With the Golden Knights firmly atop the Pacific Division before the trade deadline, McPhee had a sizable cushion to add key pieces for a Stanley Cup push. In a three-way deal with the Pittsburgh Penguins and Ottawa Senators, he took on $2 million of Derick Brassard’s contract, helping the club net enforcer Ryan Reaves and his $1.125 million salary. He then traded for perennial 20-goal scorer Tomáš Tatar ($4.8 million). Tatar didn’t pan out in Sin City, and the Golden Knights forfeited some draft picks, but nonetheless, Vegas gained cap space for the following season and retained Reaves as part of the team core.

Stress Success Against the Pacific Division

Vegas was lights-out against Pacific Division opponents in 2017-18, posting a 20-6-3 record. That’s 1.48 points per game, averaging out to 122 points over an 82-game season. The Golden Knights posted an above-.500 record against six of the seven teams, with the Edmonton Oilers being the exception (Vegas was 1-2-1).

Assuming the Kraken assemble a competitive NHL roster, they could have as good a chance as most Pacific Division teams at making the playoffs. Currently, the Oilers and Golden Knights are the steadiest franchises in the division. The Calgary Flames & Vancouver Canucks have regressed significantly, the San Jose Sharks are spiraling downward, and the Los Angeles Kings & Anaheim Ducks may still need time for their young talent to flourish. The Arizona Coyotes move to the Central Division next season. 

A roster similar to the 2017-18 Golden Knights could compete with most Pacific Division teams. That said, the NHL has yet to finalize the number of divisional games for the 2021-22 season.

The Players Should Build Close Community Ties

Nine days before the Golden Knights’ highly anticipated home opener, the Vegas community suffered one of the most tragic recent events in American history, when a shooter took 58 innocent lives on Oct. 1, 2017.

The Golden Knights players, not just the front office, took immediate action in helping the community heal. Three days following the shooting, about 15 players visited the Las Vegas Metropolitan Police Department and the local United Blood Services center. At their home opener, the organization honored the victims and first responders, and from that point on, it became associated with much more than just a sport.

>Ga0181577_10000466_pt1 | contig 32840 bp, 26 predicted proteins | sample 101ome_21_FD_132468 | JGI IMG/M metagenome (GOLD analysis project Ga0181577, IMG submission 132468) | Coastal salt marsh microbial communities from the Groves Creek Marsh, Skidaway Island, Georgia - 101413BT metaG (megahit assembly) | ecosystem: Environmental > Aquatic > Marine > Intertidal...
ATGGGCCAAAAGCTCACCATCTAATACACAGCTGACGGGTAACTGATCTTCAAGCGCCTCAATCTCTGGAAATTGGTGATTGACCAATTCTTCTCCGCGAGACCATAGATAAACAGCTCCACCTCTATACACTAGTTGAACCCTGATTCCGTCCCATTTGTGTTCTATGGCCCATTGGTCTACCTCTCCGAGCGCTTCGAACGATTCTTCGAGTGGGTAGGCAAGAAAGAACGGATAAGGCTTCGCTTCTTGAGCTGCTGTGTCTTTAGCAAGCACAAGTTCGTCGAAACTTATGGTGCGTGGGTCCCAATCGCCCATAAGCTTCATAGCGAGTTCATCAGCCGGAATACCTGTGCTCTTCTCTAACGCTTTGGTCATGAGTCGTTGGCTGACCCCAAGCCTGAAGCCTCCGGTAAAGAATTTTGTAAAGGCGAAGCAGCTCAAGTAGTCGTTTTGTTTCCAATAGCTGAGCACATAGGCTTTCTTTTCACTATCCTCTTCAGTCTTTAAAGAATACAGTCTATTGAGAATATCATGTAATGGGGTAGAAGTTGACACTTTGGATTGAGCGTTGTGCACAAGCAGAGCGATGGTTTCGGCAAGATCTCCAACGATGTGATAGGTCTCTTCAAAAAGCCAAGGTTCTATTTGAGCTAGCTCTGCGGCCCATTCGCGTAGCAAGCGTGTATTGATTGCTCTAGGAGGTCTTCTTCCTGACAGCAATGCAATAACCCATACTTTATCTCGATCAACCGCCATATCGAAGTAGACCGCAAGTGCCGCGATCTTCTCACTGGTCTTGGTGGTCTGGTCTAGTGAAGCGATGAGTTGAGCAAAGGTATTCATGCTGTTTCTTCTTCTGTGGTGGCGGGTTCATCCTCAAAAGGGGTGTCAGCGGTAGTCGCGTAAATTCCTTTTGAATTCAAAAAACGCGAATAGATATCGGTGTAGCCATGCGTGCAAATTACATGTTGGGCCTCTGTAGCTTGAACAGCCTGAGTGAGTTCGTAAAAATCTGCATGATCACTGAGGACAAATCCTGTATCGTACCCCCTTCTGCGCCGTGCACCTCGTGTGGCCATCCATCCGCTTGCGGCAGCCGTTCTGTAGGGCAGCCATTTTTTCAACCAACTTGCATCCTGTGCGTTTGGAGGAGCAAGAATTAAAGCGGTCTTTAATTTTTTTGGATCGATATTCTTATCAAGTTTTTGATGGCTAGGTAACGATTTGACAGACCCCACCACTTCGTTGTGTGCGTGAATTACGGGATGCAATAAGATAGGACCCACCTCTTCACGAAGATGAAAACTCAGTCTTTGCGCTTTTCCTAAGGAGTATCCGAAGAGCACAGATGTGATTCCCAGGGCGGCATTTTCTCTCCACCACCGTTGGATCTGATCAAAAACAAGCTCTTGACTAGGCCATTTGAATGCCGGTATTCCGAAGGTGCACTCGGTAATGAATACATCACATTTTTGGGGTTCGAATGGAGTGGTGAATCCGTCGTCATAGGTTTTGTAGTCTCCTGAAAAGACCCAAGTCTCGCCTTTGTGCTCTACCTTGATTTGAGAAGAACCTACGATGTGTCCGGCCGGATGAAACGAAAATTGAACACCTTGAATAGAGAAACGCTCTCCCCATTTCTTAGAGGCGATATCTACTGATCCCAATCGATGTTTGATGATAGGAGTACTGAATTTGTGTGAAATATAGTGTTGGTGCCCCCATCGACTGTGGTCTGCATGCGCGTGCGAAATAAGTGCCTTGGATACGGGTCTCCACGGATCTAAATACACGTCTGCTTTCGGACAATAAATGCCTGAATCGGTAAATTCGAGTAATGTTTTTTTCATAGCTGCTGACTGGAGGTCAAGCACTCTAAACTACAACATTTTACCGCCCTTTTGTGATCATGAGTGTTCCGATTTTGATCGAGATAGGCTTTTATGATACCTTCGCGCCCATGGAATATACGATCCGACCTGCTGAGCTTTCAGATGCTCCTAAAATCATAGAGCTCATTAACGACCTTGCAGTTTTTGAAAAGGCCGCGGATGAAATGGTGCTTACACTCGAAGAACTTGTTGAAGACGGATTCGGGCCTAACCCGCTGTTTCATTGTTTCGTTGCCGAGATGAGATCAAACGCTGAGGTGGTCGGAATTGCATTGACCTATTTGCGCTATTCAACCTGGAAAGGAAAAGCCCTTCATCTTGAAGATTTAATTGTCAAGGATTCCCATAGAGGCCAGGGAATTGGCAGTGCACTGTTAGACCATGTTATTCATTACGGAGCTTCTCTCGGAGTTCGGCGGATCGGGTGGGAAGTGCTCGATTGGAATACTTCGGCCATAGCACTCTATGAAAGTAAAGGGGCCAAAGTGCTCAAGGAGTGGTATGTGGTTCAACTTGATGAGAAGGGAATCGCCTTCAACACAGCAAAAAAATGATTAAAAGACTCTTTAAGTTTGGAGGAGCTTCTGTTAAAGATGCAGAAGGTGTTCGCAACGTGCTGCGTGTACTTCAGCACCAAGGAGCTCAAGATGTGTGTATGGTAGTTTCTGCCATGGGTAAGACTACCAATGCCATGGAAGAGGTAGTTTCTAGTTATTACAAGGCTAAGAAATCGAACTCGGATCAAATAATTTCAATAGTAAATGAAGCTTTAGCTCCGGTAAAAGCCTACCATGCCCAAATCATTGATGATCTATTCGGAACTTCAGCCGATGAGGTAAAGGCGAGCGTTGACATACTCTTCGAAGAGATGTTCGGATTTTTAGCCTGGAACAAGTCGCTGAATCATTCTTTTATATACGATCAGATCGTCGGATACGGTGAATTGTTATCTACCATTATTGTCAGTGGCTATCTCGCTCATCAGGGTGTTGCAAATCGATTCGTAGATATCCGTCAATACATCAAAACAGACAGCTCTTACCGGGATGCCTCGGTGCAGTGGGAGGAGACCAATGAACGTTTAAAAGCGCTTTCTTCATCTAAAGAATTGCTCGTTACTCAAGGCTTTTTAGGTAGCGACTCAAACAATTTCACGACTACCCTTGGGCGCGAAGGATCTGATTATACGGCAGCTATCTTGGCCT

The Golden Knights’ close ties to their community fueled the on-ice product, as Vegas went 29-10-2 at home their first season. They also won six of their first seven home playoff games before meeting the Washington Capitals in the final.

It is improbable that the Kraken can create that level of community impact right away, but they need to start once they have drafted a roster. Their efforts may not translate into wins in their first season, but they will at least add another reason to retain fans after the new team luster wears off.

Additionally, whereas the Golden Knights were Las Vegas’ first professional sports franchise, the Kraken enter their market with immediate, intense competition to which they should assimilate. Seattlites have formed some of sports’ most passionate fan bases, producing intimidating home atmospheres that the Kraken will want to replicate. Assuming the 2021-22 NHL season starts in October, the Seahawks’ regular season will be several weeks underway, and the Sounders, who draw over 40,000 fans per game, will be nearing the MLS playoffs. University of Washington football, also in Seattle, drew over 65,000 fans per game in 2019, too.

Final Thoughts

The Kraken may not finish with 109 points, win their division, or make it to the Final in their first season, but they will likely succeed on the ice quicker than most expansion clubs. They can work off the Golden Knights’ blueprint and further tailor it to their roster, coaching staff, and team management. They will also benefit from the same expansion draft rules as Vegas. With this in mind, they should finish their first season much more strongly than the four expansion teams that preceded the Golden Knights; the Blue Jackets, Wild, Thrashers, and Predators collectively averaged just over 60 points their first year.